Temple Crag has always been my idea of the ultimate climbers' peak. On my first roped climb 6 years ago, we met Allan Bard at his base camp above Third Lake, and he regaled us with stories of the many epics, solos, and first ascents on its imposing north side. I can clearly remember thinking that the route Dark Star, a grade V up the longest arete on the face, would be forever out of my reach. I continued to think that until last year, when a full season in Joshua Tree pushed my rock climbing over the 5.9 level. Still, the grade on this route is at my limit and I knew with the shorter August days we'd have to move fast on a Grade V. As it turned out, the climb itself turned out to be the safest part of the trip, as the drive home almost ended in disaster.
Leaving Orange County at the lovely 4am hour, we made good time to Big Pine and up to Third Lake. My plan was to lead the first, crux pitch that afternoon and fix a line to make things faster the next morning. The pitch went smoothly, about 90 feet of solid 5.9 with a 15 foot section of 5.10. BD microstoppers in the #4-#6 range were useful in protecting the crux. Rapping down from the fixed anchors, I knew we had the climb if the weather held. Huge clouds were forming around us and a half hour after I got off the pitch the downpour started.
The next morning, the weather still looked very unstable but we decided to go for it. Looking down from our perch under a giant boulder at the base of the route, we saw another party start up the hill towards Dark Star. There couldn't actually be another party on this climb, could there? Must be going to Sunribbon Arete. As it turned out, they WERE planning on climbing Dark Star but our superior camping position allowed us to get on the route 5 minutes before them. We toproped the first pitch and pulled away from the other party after the third pitch.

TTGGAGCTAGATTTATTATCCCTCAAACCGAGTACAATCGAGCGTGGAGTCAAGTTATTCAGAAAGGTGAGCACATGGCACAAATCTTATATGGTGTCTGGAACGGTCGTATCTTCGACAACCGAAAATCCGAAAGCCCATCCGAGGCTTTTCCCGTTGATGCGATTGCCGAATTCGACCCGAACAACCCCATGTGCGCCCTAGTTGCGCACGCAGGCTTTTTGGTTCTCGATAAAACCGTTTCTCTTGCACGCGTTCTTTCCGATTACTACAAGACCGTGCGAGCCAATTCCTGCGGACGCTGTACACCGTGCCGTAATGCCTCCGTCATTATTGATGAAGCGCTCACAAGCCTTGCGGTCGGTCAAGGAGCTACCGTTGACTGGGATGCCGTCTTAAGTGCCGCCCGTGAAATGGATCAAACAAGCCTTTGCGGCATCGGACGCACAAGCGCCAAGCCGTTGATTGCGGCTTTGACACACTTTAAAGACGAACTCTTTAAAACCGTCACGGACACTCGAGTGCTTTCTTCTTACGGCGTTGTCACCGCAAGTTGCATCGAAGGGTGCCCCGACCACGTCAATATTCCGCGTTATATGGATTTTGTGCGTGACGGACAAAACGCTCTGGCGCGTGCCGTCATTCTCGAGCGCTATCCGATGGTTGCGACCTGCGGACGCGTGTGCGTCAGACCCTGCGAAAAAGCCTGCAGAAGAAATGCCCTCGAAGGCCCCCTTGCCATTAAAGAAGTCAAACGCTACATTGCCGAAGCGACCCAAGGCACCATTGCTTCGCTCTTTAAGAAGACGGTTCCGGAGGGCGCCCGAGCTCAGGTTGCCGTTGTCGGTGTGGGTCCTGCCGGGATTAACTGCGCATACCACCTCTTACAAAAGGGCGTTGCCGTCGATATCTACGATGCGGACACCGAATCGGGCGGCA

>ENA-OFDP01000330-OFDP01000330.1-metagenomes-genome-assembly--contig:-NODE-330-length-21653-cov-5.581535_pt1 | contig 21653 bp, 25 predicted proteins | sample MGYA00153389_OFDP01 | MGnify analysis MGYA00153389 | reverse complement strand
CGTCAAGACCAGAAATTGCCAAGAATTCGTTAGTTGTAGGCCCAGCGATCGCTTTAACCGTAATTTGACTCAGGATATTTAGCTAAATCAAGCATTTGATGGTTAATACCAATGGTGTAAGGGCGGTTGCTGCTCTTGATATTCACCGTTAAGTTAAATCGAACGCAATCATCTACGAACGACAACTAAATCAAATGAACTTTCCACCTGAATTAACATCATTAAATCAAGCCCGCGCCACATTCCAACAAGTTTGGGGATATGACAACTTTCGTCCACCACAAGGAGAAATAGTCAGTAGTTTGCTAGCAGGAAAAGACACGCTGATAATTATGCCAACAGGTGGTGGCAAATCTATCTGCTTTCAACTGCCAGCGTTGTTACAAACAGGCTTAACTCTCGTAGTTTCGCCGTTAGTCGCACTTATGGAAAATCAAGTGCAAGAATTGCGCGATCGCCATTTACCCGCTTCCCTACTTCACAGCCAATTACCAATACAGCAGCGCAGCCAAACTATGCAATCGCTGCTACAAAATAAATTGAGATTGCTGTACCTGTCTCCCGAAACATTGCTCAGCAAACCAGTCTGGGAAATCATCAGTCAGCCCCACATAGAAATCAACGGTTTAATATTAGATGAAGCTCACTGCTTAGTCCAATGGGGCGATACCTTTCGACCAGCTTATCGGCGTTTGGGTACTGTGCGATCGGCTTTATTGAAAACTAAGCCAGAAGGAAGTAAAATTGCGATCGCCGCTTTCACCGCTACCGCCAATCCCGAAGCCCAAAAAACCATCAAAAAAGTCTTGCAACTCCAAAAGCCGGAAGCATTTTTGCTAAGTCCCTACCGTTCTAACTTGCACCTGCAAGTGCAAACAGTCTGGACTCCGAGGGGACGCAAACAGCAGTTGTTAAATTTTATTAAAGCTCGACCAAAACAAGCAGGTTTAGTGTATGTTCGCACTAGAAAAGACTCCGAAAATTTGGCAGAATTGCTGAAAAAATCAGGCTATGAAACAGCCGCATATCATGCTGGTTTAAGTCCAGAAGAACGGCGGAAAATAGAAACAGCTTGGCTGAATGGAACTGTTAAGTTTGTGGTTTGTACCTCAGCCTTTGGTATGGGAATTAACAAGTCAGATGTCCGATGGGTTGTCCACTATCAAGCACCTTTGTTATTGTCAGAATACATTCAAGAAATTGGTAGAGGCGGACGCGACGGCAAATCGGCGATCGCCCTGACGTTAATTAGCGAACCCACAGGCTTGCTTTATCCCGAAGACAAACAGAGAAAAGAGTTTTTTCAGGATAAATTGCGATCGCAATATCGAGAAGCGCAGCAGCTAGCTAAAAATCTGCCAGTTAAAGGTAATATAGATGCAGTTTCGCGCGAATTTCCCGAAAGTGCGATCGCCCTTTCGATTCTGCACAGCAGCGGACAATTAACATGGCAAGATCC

The second pitch of the route is really good - steep and sustained 5.8. The third pitch is even better, starting out with a 20 foot traverse ending on an exposed face move traversing into a 5.8 crack, then straight up through the cleanest 5.9+ corner I'd seen in the Sierra. Having two green Aliens helped a lot on this part, as the corner had a thin finger crack in the back.
The rest of the climb was enjoyable moderate climbing, most of it simulclimbing and never harder than 5.8. There is a great 5.8 chimney on pitch 5 or 6, in which you climb into and behind a giant flake. Ben set up an anchor on a chock stone wedged behind the flake, and sitting there belaying I had windows out the chimney to either side, one looking down to Third Lake and one over to Sunribbon Arete, where another team was just beginning to set up the Tyrolean Traverse pitch.
All the simulclimbing we did greatly reduced the pitch count, and we topped out onto the summit plateau by early afternoon, much earlier than expected. We both thought this route was definitely one of the best we've done in the Sierra, and surprisingly moderate. We were able to take the rest of the afternoon slow, enjoying the clearing weather and spending some time on the summit. It turned out that Peter Croft had soloed the route (for the third time) 3 days before we were on it. He had topped out at 10am, from the car!
Driving out that night, we thought we had it made but suddenly a giant cow loomed in our headlights. The sound and sight of the car seemed to have no effect on this beast's forward progress, and sitting in the passenger seat skidding sideways towards the cow I figured I was a goner. The front bumper clipped its front leg, and it fell onto the hood. Its head then smashed into the windshield right in front of me. If it had been a bull, I undoubtedly would have been impaled on the horns, but the cow just made a huge indentation into the smashed windshield with its head. It then got up, shook itself, and ran into the scrub. Ben and I were left sitting there, staring straight ahead, with cow drool slowly sliding down the windshield.